Post-CABG renal injury, failure common in low AKI risk category
Among patients who have received coronary artery bypass grafting (CABG), postoperative renal injury and failure as defined by the RIFLE criteria are only seen in the group of patients categorized as low risk of acute kidney injury (AKI) by the THAKAR score, according to a study presented at the 23rd ASEAN Federation of Cardiology Congress (AFCC 2018) in Bangkok, Thailand.
On the other hand, the incidence of severe AKI is low, and AKI-related morbidity and mortality are reduced.
AKI is a common complication of CABG, associated with significant increases in both short- and long-term morbidity and mortality, the authors said. Therefore, the identification of preoperative risk factors for such a condition is an important component in cardiovascular surgery.
The hospital-based, cross-sectional, descriptive study included 90 CABG patients, among whom 60 percent were aged <60 years and 75 percent were male. THAKAR score, which is also known as the Cleveland Clinic score, was calculated based on the relevant variables for each patient and consisted of the following AKI risk categories: low, intermediate, high and very high. Meanwhile, RIFLE criteria classified AKI into the following stages of severity: non-AKI, risk, injury and failure.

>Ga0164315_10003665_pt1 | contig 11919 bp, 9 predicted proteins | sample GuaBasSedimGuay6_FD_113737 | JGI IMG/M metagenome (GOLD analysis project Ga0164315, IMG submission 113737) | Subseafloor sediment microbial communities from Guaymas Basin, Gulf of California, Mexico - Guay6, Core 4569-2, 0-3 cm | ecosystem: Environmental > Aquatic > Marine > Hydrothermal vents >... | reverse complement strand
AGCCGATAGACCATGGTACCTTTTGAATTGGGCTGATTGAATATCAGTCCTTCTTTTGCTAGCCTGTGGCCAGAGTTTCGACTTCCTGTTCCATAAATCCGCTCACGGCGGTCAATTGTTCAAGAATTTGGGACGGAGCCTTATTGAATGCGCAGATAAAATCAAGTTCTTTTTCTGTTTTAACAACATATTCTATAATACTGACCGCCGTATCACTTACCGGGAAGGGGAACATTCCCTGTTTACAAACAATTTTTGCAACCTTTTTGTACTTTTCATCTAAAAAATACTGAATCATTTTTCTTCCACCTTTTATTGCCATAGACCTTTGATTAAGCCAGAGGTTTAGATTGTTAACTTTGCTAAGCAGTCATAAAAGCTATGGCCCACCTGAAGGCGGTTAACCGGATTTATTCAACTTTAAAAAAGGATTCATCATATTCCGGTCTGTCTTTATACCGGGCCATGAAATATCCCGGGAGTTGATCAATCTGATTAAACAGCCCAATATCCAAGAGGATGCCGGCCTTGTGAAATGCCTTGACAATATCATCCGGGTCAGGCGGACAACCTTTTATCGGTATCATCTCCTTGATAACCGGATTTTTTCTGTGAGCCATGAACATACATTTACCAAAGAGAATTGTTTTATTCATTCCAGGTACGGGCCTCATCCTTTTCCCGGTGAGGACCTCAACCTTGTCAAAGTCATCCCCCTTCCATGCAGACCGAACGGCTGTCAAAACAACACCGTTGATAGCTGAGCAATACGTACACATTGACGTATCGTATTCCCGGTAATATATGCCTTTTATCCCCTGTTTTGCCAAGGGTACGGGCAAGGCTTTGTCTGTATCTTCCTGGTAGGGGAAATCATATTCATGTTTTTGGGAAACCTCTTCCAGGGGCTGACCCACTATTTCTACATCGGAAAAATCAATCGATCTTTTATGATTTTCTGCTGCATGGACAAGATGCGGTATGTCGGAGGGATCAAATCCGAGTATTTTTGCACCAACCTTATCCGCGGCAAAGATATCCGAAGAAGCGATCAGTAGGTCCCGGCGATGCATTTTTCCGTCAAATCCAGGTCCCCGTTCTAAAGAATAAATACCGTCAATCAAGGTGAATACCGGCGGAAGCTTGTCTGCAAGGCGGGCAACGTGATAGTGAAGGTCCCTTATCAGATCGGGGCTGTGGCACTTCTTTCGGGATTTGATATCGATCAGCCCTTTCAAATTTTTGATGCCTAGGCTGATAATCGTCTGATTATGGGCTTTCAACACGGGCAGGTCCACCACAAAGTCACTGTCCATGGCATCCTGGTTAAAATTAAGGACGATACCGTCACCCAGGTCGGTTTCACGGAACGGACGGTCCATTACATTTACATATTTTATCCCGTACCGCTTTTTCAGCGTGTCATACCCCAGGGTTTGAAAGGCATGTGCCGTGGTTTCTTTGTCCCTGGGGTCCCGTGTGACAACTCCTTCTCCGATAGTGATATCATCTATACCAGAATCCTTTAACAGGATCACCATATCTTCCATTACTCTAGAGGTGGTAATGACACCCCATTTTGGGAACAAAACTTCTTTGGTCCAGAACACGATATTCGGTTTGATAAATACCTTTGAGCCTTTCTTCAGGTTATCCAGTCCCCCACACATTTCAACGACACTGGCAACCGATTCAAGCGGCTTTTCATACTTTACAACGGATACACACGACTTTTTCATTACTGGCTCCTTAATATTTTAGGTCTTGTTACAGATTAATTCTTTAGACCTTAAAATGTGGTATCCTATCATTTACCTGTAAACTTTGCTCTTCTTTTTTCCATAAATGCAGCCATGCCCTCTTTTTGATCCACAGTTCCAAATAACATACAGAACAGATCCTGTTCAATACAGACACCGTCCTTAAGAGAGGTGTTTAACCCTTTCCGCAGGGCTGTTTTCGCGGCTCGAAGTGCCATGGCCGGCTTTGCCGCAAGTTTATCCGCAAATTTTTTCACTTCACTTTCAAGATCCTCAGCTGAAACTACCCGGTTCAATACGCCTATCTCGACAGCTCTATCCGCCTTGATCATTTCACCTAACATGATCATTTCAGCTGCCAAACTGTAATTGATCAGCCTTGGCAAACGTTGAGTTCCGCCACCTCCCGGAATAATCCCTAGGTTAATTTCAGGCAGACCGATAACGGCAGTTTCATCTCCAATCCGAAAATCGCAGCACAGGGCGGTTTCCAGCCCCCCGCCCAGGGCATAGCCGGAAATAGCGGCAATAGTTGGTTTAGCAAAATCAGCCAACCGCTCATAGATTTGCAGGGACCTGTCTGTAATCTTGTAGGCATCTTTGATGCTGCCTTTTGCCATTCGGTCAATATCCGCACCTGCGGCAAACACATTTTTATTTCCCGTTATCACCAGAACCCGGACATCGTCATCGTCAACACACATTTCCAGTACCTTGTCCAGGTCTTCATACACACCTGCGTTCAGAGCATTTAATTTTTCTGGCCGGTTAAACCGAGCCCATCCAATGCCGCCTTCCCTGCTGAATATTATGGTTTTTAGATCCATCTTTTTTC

Based on THAKAR sores, 43 patients were in the low risk category, 37 in intermediate, seven in high and three in very high. THAKAR risk factors included female sex, heart failure, left ventricular ejection fraction <35 percent, intraoperative aortic balloon pump use, chronic obstructive pulmonary disease, diabetes mellitus, creatinine levels, emergency case and type of surgery. [AFCC 2018, abstract P030]
According to the RIFLE criteria, 76 were in the non-AKI class, 11 in the risk class, two in the injury class and only one in the failure class. The THAKAR scores and RIFLE criteria showed a fair level of agreement in predicting AKI (Kappa value, 0.21).
Deaths occurred in two patients in the non-AKI class—one due to postoperative acute myocardial infarction and another due to ventricular tachycardia—and in one of the 14 patients with AKI due to multiorgan failure. AKI resolved in the remaining 13 patients before hospital discharge, among whom one with very high THAKAR score was frequently readmitted for congestive heart failure and renal insufficiency syndrome.
Given that the level of agreement in predicting AKI following cardiovascular surgery between the RIFLE criteria and THAKAR scores is merely fair, the authors highlighted a need for more conclusive data.